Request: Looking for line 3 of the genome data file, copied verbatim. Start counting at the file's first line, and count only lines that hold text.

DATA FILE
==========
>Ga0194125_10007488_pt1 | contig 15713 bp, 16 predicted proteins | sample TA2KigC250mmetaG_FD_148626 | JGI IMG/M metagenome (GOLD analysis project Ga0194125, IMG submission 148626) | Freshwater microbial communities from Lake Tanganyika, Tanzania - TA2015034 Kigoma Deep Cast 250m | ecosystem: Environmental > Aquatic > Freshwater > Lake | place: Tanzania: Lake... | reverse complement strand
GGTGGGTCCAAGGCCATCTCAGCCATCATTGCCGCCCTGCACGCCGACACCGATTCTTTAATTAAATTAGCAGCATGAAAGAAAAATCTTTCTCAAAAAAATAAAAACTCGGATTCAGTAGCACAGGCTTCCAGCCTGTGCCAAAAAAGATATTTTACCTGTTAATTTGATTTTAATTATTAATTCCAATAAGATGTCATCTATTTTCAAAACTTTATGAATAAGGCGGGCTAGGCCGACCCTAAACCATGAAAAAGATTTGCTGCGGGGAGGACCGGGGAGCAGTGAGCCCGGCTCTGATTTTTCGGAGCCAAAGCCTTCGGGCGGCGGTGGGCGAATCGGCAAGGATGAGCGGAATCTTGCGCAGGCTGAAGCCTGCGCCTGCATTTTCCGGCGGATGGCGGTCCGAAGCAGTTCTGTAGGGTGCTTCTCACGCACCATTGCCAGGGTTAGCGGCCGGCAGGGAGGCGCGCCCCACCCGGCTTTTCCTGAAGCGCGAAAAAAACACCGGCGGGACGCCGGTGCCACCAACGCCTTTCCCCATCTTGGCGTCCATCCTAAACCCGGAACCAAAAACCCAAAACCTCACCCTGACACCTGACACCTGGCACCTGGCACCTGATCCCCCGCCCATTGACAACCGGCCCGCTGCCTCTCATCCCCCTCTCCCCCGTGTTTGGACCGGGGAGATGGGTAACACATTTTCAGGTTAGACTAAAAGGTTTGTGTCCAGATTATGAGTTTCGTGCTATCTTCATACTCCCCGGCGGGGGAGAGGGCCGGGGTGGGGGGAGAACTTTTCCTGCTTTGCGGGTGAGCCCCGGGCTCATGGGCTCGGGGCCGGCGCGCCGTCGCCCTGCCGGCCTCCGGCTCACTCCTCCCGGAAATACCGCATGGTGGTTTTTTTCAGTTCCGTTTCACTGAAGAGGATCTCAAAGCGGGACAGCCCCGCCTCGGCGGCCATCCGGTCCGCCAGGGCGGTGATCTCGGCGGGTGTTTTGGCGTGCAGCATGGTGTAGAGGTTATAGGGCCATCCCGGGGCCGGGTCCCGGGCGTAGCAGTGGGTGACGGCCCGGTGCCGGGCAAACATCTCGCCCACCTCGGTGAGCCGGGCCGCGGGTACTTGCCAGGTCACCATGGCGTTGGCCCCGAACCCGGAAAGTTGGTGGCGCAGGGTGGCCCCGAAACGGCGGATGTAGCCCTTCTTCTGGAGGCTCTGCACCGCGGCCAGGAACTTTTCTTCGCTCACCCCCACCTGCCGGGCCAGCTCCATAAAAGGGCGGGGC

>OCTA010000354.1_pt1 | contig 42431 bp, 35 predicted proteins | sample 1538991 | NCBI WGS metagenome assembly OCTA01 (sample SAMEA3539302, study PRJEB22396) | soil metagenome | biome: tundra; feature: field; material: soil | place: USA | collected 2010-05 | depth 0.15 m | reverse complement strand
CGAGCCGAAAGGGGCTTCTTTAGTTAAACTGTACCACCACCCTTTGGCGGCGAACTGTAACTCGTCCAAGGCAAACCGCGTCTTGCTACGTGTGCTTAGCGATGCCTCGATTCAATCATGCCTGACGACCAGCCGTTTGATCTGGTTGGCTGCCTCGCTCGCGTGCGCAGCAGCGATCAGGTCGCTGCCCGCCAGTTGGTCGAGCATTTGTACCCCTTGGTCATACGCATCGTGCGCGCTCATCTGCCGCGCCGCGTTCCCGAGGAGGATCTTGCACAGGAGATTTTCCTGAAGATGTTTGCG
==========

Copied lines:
>OCTA010000354.1_pt1 | contig 42431 bp, 35 predicted proteins | sample 1538991 | NCBI WGS metagenome assembly OCTA01 (sample SAMEA3539302, study PRJEB22396) | soil metagenome | biome: tundra; feature: field; material: soil | place: USA | collected 2010-05 | depth 0.15 m | reverse complement strand